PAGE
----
Mass Effect 2: This is very nearly the entire point of the game. Most of the game revolves recruiting teammates for your suicide mission (with DLC, there are 12 members in total, though you technically only need 8 to complete the game) and then gaining their loyalty so they don't die during the final mission.
Rareware seems to be in love with this trope, managing to shoehorn huge numbers of things you need to collect into practically every game.
Simply put, this is because there is a ton of collectables. There are 200 Golden Bananas (Plot Coupons), 3500 regular Bananas (required to access each level's boss; there are 100 bananas for each of the five Kongs on each of the seven Levels), 35 Banana Medals (required to access a mini-game with a prize required to beat the game, obtainable only by collecting at least 75 regular Bananas), 20 Banana Fairies (which boost your carrying capacity for Crystal Coconuts and unlock the secret 201st Rareware Golden Banana if you collect them all), 40 Blueprints (increases time limit of the final level's Timed Mission and can be exchanged for Golden Bananas), 8 Boss Keys (required to open the way to the final battle), and countless Banana Coins (currency to obtain new skills, which include 3 potions per Kong and three potions for all Kongs, a weapon for each Kong and its subsequent upgrades, and a musical instrument for each Kong and its subsequent upgrades), among others. There's also the Nintendo Coin and Rareware Coin, which are vital to the game's completion and only attainable through side quests that involve beating in-game arcade games (one being the aforementioned game unlocked by the Banana Medals, and the other being hidden in the third level, Frantic Factory, which must be beaten twice to obtain it), and the Bananaportals that let you warp from place to place on each level. Now you know why it's one of the three N64 games that needs an Expansion Pak to be played.
Perfect Dark, the last and best FPS game created for the N64, also requires the Expansion Pak to be able to use all of its features. It fits under this trope due to the number of weapons to collect…and the countless easter eggs in the game.
MANY classic Interactive Fiction games rely on this concept: learning all the spells (Enchanter, Spiritwrack), assembling the Dismantled MacGuffin or some other piece of machinery (Starcross, Stationfall, Wonderland), or retrieving all the treasures from a dangerous area (Zork, Adventure, Hollywood Hijinx, dozens more).
Keychain of Creation chronicles the story of a group of heroes searching for the five Keys of Creation, powerful weapons which can open any lock or unseal any can, in order to keep them out of the wrong hands. About two hundred comics later, they still only have the one they started with.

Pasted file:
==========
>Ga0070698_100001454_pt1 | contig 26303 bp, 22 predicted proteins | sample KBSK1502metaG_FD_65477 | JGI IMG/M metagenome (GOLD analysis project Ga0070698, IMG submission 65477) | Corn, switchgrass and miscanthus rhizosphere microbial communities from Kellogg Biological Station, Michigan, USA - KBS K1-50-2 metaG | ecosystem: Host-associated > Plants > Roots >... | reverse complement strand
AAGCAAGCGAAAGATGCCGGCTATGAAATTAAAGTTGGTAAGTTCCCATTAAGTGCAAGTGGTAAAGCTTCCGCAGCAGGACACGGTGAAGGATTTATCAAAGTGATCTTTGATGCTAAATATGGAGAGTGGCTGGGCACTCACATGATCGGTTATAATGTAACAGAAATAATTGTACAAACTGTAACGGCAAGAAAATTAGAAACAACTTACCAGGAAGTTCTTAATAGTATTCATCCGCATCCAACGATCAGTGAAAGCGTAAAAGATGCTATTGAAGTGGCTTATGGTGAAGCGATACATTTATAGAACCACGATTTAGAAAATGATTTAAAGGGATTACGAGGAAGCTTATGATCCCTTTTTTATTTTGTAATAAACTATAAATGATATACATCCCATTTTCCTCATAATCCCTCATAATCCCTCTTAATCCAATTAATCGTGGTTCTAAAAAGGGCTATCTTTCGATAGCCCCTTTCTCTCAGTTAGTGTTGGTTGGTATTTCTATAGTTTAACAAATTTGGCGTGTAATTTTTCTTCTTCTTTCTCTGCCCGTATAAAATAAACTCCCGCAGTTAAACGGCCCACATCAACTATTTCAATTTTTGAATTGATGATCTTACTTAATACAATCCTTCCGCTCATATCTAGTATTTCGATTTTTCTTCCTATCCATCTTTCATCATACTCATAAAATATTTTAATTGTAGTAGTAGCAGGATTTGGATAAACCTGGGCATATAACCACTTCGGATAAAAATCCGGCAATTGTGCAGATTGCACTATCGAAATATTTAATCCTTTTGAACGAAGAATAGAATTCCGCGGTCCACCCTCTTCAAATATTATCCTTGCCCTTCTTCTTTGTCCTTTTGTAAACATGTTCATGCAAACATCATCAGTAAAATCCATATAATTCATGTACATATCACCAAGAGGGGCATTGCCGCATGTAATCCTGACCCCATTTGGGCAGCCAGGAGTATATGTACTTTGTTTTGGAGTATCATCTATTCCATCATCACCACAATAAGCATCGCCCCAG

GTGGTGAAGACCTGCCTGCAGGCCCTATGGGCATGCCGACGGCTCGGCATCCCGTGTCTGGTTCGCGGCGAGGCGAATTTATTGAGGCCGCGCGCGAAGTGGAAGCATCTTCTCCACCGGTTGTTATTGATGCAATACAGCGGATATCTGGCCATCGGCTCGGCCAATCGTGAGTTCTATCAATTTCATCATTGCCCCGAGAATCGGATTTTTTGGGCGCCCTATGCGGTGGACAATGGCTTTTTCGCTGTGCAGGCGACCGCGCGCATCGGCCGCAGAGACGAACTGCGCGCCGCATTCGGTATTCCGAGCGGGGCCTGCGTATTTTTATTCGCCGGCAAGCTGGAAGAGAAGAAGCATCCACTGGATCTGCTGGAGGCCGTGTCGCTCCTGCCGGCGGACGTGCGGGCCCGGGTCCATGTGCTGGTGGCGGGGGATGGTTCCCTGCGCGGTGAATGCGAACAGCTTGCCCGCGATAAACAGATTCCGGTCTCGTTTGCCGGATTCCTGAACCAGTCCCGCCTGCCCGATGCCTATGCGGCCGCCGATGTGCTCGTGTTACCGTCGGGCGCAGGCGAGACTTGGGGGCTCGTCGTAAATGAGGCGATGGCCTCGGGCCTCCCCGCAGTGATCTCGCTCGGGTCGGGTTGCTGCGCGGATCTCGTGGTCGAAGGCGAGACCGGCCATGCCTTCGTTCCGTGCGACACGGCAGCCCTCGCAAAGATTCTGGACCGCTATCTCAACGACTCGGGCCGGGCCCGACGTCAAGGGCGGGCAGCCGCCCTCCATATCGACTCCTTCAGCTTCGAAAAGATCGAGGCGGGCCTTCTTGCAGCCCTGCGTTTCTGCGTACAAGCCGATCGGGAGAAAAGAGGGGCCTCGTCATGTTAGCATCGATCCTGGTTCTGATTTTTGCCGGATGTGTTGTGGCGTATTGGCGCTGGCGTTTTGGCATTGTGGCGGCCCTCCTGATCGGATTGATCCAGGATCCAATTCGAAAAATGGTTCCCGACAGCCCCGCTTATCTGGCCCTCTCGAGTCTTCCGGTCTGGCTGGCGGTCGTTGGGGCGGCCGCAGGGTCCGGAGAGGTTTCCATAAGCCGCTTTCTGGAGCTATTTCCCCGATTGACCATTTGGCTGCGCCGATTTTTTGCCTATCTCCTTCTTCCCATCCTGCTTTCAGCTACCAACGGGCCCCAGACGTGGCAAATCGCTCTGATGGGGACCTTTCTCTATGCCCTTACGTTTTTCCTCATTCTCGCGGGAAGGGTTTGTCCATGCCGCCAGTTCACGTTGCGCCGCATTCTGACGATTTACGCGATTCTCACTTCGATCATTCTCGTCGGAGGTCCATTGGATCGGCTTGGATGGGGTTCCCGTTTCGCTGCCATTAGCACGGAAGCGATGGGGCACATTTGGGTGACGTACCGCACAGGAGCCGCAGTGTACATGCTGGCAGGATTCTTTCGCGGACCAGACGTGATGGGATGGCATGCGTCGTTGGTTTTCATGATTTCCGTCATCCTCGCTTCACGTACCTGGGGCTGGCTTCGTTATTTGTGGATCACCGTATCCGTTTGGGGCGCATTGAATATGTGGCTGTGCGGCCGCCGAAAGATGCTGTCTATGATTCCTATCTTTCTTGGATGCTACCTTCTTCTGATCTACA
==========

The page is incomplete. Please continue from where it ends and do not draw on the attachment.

The main quest in Our Little Adventure is to collect pieces of a wish granting artifact known as the 'Magicant.'
Wasted Youth has 50 Piggymon cards for you to collect, a card game with hamsters.
While lists of best movies can stimulate this kind of behavior, website Icheckmovies (which even gives a Cosmetic Award for progress in official lists) turns this into an art form. Many user pages or list comments admit they're watching many movies only complete some sets - as one comment in All-Time Worldwide Box Office (every movie that passed $200 million worldwide, currently at 518) goes: "3 to go. I've slogged thru some crappy movies, but the completionist in me is willing me on."
Lab/Treasure/Land maps, Talisman pieces, collectable plushies... Petsites are full of these, and they always have a final goal, that's it, some sort of status for the users that collect these, since it's impossible to have all the pets at once.
Adventures of Sonic the Hedgehog features a four-episode story arc concerning the quest for the Chaos Emeralds. In each episode, Dr. Robotnik uses his new time machine to travel back in history in order to acquire one of the four emeralds, invariably pursued by Sonic and Tails.
The Avengers: Earth's Mightiest Heroes has the team founded with the intent of re-capturing 74 villains, who break out of prison in the sixth episode. However, only a handful of episodes from the first season have re-capturing an escapee as the main focus. Most of them get captured during subplots or Offscreen Moment Of Awesomes, occurring while the Avengers tackle threats that could destroy the world unless foiled.
Bailey's Comets, an obscure DePatie-Freleng Enterprises cartoon from 1973, had ten roller derby teams in cross-country races trying to find clues to a hidden treasure.
A ton of old G.I. Joe episodes involved Cobra's attempts to Catch Them All, perhaps the best-known being their collection of historical military leaders' DNA to create Serpentor. The 5-part G.I. Joe miniseries MASS Device involves the Joes in a race with COBRA to collect three rare elements from various places to power their teleportation machines. One of the rare elements is heavy water which is in pools at the bottom of the deepest ocean (obviously).
Jackie Chan Adventures: Each season has a group of artifacts or creatures that are targeted by the good and bad guys: Talismans, Demons, Talisman Spirits, Demon Masks, and cursed objects.
The premise of Lilo & Stitch: The Series (a Recycled: The Series of the Disney movie Lilo and Stitch) is that everyone has to find the other 625 experiments (Stitch's "Cousins") lost throughout Hawaii. As of the finale movie Leroy & Stitch, this has been completed, up to and including Leroy, who is unofficially Experiment 629